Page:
Volunteers "IsLand-A-Hand" to Pulau Ubin, Coney Island as part of OBS exercise

In "Project IsLand-A-Hand", more than 400 volunteers head to Pulau Ubin and Coney Island to engage in various activities, including reforestation and constructing fences to prevent trash from washing ashore.
Nadia Jansen Hassan Channel NewsAsia 30 Nov 15;

SINGAPORE: In a bid to encourage the public to foster a better sense of appreciation for the environment, Outward Bound Singapore (OBS) on Monday (Nov 30) organised its largest conservation exercise to date.

More than 400 volunteers aged 15 to 50 were sent to Pulau Ubin and Coney Island for the exercise, known as "Project IsLand-A-Hand". They engaged in various activities, such as constructing fences to prevent trash from washing ashore, as well as planting 40 saplings in the area on Pulau Ubin where a fire broke out in March last year.

More than 50 per cent of the volunteers were assigned to coastal clean ups, and they picked up 2.4 tonnes of trash from a 400-metre stretch along the southern shore of Pulau Ubin and the northern shore of Coney Island. The trash was then shipped to the main collection points in Punggol, Ubin Village and Jelutong, where they will be disposed.

The event, which lasted for about seven hours, started at 7.45am.

"If our trash is left floating on the beaches, the waters, it affects the environment and the liveability of these animals," said Mr Ng Thian Choon, deputy director of programmes and partnerships at OBS. "By rallying our youth to partake in this effort, our hope is that it continues to be enriching and inviting to the flora and fauna around us."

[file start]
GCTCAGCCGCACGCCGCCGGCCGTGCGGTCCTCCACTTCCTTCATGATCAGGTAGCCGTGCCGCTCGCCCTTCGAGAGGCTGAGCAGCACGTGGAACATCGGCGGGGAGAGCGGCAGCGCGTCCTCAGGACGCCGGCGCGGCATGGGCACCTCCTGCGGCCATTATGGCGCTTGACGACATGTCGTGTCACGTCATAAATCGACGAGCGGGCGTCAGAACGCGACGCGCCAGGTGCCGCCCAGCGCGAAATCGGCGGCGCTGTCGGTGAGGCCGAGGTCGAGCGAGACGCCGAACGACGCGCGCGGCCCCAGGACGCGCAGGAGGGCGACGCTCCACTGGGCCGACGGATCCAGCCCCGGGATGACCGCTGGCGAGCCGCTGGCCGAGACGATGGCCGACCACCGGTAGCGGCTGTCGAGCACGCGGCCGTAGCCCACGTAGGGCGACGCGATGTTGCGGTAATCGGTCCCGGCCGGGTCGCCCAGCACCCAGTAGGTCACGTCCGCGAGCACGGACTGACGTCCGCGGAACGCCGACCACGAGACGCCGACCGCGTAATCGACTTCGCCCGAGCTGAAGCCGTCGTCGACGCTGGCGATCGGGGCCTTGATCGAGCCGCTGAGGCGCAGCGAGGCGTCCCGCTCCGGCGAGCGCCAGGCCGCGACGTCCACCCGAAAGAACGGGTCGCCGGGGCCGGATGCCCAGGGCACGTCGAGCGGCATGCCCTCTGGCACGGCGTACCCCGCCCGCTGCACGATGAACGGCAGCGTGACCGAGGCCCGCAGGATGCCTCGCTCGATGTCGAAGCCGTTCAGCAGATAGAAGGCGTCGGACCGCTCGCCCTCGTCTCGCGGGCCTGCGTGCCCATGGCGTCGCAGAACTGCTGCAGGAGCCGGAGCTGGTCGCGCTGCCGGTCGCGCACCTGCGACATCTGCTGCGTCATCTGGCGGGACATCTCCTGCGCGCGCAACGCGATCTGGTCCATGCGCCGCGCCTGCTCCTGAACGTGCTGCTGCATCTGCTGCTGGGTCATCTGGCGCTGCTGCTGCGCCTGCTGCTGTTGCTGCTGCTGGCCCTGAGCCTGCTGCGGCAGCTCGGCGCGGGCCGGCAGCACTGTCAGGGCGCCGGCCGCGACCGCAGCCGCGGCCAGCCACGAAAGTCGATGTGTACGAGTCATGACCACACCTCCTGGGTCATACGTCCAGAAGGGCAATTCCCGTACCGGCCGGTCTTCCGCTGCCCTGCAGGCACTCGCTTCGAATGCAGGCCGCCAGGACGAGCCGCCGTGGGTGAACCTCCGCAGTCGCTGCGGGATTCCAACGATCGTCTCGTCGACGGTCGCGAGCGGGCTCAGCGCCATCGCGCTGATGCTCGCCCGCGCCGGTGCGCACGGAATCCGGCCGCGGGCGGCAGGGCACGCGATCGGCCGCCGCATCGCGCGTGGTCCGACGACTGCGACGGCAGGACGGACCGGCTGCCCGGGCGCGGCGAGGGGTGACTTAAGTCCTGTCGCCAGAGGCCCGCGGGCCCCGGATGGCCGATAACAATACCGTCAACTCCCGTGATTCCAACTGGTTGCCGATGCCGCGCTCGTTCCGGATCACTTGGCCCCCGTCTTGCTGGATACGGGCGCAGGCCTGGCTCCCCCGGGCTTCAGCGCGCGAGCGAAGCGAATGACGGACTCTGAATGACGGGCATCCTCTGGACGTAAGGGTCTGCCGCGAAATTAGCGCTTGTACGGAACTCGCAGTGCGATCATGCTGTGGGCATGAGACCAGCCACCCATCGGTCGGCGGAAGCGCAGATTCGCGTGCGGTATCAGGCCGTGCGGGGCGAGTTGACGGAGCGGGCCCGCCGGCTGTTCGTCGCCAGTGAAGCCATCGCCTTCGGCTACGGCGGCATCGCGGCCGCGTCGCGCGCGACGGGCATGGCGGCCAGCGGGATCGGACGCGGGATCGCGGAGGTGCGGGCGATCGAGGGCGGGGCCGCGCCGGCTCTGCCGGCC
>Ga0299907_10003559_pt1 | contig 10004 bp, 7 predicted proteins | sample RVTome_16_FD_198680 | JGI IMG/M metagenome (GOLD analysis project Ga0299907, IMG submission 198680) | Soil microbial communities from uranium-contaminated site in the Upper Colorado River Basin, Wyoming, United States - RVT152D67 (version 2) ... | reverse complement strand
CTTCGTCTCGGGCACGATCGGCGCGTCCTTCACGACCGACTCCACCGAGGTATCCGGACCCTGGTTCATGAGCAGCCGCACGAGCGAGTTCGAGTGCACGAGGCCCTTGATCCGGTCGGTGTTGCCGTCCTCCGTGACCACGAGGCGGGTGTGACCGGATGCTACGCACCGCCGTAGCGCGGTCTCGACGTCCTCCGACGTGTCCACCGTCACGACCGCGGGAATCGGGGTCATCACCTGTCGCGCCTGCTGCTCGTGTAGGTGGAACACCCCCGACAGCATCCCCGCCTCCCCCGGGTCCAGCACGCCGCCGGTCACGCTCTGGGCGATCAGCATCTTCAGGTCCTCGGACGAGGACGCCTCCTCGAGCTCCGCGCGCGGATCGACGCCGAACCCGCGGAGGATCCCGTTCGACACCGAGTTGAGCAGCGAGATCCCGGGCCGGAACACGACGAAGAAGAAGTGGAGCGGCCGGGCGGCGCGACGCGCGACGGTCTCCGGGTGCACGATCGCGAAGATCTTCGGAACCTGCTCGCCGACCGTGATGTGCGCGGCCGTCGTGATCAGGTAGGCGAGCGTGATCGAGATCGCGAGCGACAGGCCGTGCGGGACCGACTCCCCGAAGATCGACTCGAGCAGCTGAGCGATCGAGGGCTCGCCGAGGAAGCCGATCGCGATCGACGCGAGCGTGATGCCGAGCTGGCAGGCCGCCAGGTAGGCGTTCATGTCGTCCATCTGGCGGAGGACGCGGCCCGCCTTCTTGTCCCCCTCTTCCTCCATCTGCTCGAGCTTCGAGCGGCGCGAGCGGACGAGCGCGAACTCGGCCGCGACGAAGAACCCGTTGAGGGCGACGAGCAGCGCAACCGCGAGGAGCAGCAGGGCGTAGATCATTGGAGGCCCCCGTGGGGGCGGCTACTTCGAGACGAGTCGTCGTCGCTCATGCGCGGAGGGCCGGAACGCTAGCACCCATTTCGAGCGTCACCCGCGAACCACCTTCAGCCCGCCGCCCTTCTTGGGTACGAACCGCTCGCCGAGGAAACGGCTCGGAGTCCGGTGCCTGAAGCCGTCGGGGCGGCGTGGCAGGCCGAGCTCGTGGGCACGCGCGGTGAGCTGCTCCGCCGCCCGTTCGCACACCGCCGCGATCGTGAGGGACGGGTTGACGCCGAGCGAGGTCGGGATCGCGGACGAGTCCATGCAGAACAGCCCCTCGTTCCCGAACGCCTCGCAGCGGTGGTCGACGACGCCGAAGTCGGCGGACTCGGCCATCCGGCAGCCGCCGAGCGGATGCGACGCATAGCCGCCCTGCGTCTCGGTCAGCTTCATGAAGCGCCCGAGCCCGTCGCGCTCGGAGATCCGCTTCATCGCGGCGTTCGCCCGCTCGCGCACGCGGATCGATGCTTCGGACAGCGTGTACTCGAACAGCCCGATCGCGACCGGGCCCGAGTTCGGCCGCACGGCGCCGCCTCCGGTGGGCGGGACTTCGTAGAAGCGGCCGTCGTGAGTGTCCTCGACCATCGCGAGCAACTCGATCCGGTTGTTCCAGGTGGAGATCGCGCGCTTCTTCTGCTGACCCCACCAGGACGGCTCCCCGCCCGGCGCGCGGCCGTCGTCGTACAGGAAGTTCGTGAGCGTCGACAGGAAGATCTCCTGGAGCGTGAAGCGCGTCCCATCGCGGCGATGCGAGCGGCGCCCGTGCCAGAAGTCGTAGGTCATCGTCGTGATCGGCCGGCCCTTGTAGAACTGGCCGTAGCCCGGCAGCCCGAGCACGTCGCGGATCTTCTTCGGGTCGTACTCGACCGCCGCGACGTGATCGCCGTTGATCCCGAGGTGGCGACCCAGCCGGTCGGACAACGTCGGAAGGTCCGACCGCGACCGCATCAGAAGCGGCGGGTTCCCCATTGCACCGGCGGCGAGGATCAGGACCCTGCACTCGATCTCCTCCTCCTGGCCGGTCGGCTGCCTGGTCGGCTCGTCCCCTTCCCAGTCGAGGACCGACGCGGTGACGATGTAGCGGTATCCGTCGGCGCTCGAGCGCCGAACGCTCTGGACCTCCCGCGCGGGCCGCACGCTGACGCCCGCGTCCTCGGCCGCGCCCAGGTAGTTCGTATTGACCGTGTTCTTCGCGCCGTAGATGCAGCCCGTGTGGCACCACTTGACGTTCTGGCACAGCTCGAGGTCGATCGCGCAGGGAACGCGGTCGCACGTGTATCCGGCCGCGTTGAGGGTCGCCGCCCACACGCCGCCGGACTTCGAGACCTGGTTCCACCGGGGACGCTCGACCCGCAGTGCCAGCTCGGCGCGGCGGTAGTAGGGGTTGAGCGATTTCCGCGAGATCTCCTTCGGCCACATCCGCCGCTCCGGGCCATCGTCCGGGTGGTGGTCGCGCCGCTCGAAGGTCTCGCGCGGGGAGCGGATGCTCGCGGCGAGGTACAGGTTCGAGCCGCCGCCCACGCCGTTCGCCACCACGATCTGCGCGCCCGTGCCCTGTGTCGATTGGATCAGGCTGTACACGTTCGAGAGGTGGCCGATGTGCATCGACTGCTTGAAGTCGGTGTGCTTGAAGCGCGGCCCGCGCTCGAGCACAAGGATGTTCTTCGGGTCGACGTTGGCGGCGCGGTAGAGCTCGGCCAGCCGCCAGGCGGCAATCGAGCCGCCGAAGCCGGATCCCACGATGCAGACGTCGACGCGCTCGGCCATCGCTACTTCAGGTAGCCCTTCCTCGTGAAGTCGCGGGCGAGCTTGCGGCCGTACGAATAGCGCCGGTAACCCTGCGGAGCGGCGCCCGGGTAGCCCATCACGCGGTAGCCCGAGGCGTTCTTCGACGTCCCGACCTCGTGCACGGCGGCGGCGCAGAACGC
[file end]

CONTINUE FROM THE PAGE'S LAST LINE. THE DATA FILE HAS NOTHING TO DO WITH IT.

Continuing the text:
Senior Minister of State for National Development Desmond Lee was guest-of-honour at the event. He emphasised that the Government will continue to provide platforms to assist with environmental conservation, but added that the choice to join is ultimately with Singaporeans.

He said: "The Government will initiate and run things. We've always done so, and we'll continue to do so. But I think it's so much more valuable if people answer the call to action and lead the charge themselves."

- CNA/av

Over 400 young people get hands dirty for green cause
Audrey Tan, The Straits Times AsiaOne 1 Dec 15;

More than 400 young people yesterday forgot their Monday blues by going green instead.

Spread out over rustic Pulau Ubin and Coney Island - offshore islands north-east of Singapore - they picked up litter, pulled up weeds, planted trees and built fences to catch sea debris.

It was part of Outward Bound Singapore's (OBS) first outdoor conservation classroom, which aims to help people better appreciate the natural environment.

"It is much easier to litter than to clean up," said Darren Ng, 15, after pulling out a fishing net buried deep in the sand with the help of three friends.

"I am more conscious about taking care of the environment and not littering," added the Secondary 3 student from St Gabriel's Secondary School.

In all, the volunteers picked up enough trash, ranging from plastic bags to discarded tyres, to fill 300 bags. The rubbish collected weighed a total of 2.4 tonnes.

The volunteers, mostly aged between 15 and 35, comprised mainly alumni from past OBS programmes, although some roped in friends and family.

Senior Minister of State for National Development Desmond Lee was the guest of honour at the event. He told the media that the event was about "getting Singaporeans into the thick of action".

"It is a call to action, and they have answered it... out of their own time; some took leave, some came from school, others during the holidays," said Mr Lee.

Besides picking up trash and pulling up weeds, the volunteers also planted 60 saplings. OBS deputy director of programmes and partnerships Ng Thian Choon said there are plans to make the outdoor conservation classroom a yearly event.

He said: "We go outdoors often and use it for our leisure and our own purposes... I hope participants are reminded of their responsibility to protect, conserve, beautify and improve it."

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